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Will & Grace is back — again — for the second season of the NBC sitcom’s revival.
After 11 years off the air, Will Truman (Eric McCormack) and Grace Adler (Debra Messing), along with Karen Walker (Megan Mullally) and Jack McFarland (Sean Hayes), made their welcome return to Thursday night TV last year with big ratings and an even bigger message to President Donald Trump. The political reboot erased the events of the original run’s finale so it could reunite the foursome in their New York City abodes, where the only thing that had really changed was that it was 2017. The show quickly nabbed a two-season renewal and helped spark TV’s current reboot frenzy.
That first season — technically season nine overall — welcomed back a revolving door of guest stars as it took on topical storylines, ultimately leaving Will and Grace in a state of existential crisis about their lives in the finale. Thursday night’s premiere, however, set the tone for what co-creators David Kohan and Max Mutchnick describe in the conversation below as a “moving forward” season. The focus of the revival will shift to the foursome’s personal lives, and the premiere zeroed in on Grace. When campaigning to run for president of the New York Society of Interior Designers, Grace meets Noah, the infamous West Side Curmudgeon. He’s a cynical Twitter celebrity played by recurring guest star David Schwimmer and who now has a real-life account for viewers to follow (@WSideCurmudgeon).
“He is the spine of Grace’s season,” Mutchnick tells The Hollywood Reporter about Grace’s blossoming romantic interest. Mutchnick and Kohan actually went to high school with the Friends star, and though he is only signed on for a guest arc, the showrunners aren’t ruling out keeping him around for longer than they planned as they continue to plot a season that might lead to a wedding for one of the main four stars. Mutchnick adds of the pair, “It’s great to have that relationship as one of the anchors of the whole show.”
Below, in a chat with The Hollywood Reporter, Kohan and Mutchnick share their plans for the 18-episode second season, including an immigration-themed episode with Karen and another personal favorite of Mutchnick’s that will unearth details about Will and Grace’s relationship. Instead of trying to keep up with the news cycle, expect “broader” topicality this year as Will & Grace settles into its TV comeback. “We’re trying as hard — or harder — than we ever have to make a good episode every week,” Mutchnick says. Read the full chat below.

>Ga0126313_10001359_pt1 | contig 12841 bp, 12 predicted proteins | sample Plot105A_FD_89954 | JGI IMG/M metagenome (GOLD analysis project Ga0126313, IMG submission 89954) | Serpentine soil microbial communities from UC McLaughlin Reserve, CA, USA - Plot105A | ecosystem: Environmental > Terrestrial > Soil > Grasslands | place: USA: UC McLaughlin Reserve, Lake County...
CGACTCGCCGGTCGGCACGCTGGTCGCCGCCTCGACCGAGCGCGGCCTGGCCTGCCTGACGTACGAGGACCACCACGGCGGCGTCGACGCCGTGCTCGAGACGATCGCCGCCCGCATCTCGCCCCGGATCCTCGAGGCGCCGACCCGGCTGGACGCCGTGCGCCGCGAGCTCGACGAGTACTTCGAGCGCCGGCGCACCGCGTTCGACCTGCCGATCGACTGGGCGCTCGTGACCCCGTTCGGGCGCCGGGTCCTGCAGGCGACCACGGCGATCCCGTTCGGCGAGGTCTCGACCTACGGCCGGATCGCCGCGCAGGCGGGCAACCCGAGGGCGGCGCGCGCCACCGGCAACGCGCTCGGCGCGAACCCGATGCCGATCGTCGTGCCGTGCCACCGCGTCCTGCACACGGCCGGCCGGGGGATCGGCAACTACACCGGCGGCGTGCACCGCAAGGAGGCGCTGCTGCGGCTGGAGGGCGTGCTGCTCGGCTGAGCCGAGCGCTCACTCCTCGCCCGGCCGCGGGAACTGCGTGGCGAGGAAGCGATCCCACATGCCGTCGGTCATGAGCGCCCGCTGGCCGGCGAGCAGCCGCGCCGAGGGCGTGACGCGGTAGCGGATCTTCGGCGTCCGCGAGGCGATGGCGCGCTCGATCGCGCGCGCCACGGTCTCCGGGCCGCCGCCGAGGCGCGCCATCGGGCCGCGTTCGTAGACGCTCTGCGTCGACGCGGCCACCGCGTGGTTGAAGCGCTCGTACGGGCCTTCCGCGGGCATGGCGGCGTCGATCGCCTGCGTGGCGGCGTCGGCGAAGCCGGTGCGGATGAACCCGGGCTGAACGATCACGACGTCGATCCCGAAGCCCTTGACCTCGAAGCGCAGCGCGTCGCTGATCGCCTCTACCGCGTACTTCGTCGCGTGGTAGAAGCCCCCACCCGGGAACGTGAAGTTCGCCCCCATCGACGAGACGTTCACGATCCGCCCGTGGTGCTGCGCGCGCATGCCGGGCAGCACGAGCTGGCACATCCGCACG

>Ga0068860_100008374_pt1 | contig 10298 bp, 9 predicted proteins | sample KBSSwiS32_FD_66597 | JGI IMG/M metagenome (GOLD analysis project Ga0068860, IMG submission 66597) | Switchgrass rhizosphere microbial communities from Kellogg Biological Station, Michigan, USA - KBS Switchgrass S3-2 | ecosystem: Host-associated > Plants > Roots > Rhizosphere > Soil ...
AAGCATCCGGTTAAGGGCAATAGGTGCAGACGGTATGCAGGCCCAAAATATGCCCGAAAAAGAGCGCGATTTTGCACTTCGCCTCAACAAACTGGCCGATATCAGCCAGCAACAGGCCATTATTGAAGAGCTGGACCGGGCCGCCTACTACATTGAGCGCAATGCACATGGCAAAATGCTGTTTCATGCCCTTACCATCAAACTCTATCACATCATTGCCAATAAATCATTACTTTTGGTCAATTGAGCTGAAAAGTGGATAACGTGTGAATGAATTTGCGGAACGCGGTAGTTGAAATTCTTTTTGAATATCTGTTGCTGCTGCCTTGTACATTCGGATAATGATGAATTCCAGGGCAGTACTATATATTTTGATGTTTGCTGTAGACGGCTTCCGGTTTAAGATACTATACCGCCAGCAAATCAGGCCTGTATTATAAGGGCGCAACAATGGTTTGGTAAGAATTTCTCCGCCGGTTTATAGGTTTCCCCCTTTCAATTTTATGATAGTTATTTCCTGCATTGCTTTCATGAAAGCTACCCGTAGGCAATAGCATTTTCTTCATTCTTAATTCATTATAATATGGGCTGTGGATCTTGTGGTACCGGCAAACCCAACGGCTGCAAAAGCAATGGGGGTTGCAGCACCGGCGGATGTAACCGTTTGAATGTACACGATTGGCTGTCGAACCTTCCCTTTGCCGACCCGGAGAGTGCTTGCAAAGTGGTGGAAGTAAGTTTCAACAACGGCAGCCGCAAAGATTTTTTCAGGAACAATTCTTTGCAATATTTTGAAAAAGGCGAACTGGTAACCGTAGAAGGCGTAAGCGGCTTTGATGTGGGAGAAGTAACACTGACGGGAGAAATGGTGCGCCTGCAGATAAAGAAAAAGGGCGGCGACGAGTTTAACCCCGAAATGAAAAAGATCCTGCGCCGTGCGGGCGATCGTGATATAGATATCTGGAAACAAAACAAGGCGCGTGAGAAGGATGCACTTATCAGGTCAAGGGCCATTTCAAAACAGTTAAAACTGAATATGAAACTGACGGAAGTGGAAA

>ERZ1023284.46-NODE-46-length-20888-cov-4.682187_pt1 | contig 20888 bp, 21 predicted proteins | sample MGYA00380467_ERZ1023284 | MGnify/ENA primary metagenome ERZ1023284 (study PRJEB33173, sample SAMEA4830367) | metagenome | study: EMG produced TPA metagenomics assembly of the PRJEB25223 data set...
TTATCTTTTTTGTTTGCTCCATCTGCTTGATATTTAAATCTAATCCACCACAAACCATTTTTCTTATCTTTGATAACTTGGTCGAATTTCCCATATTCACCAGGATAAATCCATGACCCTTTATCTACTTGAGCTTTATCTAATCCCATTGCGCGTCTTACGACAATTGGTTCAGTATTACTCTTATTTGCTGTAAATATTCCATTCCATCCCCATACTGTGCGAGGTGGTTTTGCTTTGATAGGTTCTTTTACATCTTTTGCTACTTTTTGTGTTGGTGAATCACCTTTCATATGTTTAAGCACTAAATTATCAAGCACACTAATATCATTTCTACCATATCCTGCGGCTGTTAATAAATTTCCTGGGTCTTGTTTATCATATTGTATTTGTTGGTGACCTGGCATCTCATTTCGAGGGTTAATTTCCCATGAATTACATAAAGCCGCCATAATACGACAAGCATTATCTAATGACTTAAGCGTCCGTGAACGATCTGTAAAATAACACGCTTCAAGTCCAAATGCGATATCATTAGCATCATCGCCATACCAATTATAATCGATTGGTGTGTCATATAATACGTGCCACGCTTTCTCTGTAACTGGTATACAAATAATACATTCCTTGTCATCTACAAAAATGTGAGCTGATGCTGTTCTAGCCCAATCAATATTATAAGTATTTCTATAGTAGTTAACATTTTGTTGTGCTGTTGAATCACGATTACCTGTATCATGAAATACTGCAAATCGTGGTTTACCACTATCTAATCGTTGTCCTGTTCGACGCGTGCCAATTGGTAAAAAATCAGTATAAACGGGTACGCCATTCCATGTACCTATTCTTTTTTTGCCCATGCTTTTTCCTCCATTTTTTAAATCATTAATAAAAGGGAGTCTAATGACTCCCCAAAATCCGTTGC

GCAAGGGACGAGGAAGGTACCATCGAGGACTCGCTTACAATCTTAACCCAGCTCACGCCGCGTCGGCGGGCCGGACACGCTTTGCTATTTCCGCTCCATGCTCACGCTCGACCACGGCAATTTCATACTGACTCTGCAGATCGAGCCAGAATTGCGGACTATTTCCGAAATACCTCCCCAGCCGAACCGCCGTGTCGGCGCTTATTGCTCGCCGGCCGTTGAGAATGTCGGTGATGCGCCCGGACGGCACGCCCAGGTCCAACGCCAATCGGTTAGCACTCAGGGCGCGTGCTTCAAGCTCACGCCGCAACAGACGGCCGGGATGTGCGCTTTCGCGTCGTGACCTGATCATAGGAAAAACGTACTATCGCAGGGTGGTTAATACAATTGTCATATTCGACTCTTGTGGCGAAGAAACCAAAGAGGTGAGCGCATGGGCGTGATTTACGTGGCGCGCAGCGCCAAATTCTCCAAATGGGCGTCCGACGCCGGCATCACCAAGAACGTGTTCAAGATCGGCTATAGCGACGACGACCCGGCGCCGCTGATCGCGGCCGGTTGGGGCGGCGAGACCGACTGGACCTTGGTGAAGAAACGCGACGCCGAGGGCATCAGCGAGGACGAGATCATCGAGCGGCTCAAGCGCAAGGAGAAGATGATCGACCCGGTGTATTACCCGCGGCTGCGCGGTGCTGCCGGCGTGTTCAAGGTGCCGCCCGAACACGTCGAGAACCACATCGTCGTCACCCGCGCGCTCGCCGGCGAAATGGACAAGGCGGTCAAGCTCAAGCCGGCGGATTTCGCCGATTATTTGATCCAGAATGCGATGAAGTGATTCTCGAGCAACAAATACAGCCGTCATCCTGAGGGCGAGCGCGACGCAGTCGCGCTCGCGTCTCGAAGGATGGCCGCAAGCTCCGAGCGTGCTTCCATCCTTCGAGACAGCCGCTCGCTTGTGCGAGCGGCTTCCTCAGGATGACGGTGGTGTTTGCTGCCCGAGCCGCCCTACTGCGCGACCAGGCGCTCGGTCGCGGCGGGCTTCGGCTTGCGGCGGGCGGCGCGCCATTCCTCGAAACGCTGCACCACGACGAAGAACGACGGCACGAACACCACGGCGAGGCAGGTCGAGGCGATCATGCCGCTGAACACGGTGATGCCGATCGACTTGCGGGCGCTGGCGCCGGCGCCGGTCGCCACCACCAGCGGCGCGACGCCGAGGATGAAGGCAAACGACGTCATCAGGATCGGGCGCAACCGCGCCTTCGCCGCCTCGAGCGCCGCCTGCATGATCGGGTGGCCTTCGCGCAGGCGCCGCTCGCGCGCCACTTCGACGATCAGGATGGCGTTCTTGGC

The second episode (airing Oct. 11) actually ties up more of the loose ends from the finale than tonight’s episode did. Why did you premiere the season with “The West Side Curmudgeon” instead?
Max Mutchnick: Because of David Schwimmer!
David Kohan: We intended to start with the second one first, but one of the things Bob [Greenblatt] did before he left NBC was that he told us he really liked the second episode and thought it was our best foot forward. He enjoyed it more and he thought it was more promotable.
Mutchnick: You are right in that the second episode answers a lot of the questions we asked in the finale of last year. But, pound for pound, we believe that you tune in to watch good television that can make you laugh and escape your life for a minute. And we believe that “The West Side Curmudgeon” did that very well, so we started with it.
Tell me how David Schwimmer’s casting came about. Where did you get the idea for his character, Noah, the crankiest Twitter celebrity on Manhattan’s West Side?
Mutchnick: We created the part first. David (Kohan) and I really liked this kind of a guy, and we always have. I think the first day we started talking about the character, we thought of our high school buddy, David Schwimmer, and thought to ourselves that this would be such a good part for Schwimms — if he wanted to dip his toe into the waters of multicamera comedy again. So we wrote him an email, then we went to New York for the weekend and laid it out for him. And he got on board. It was beshert — it was meant to be.
His casting marks a “Must-See TV” reunion, from the NBC days when Friends and Will & Grace ruled Thursday night TV. How big of a moment was it when he first came to set?
Kohan: What was really fun was hearing the audience react. We always put a big masking up so nobody can see if there’s a big guest star. Then he came out and when people first saw him coming in, they went bananas.
Mutchnick: People saw him walk into the lobby, and they didn’t get it at first. On the episode that aired, we actually are not playing the track of the reaction that took place the night of the show, because that actual reaction is too loud and too long. Next week we’ll shoot our fifth episode with him and the response every time he walks onto that set is so enormous that we have to stop and tell the audience, “While we appreciate the love, we need to do a non-Fonzie entrance.”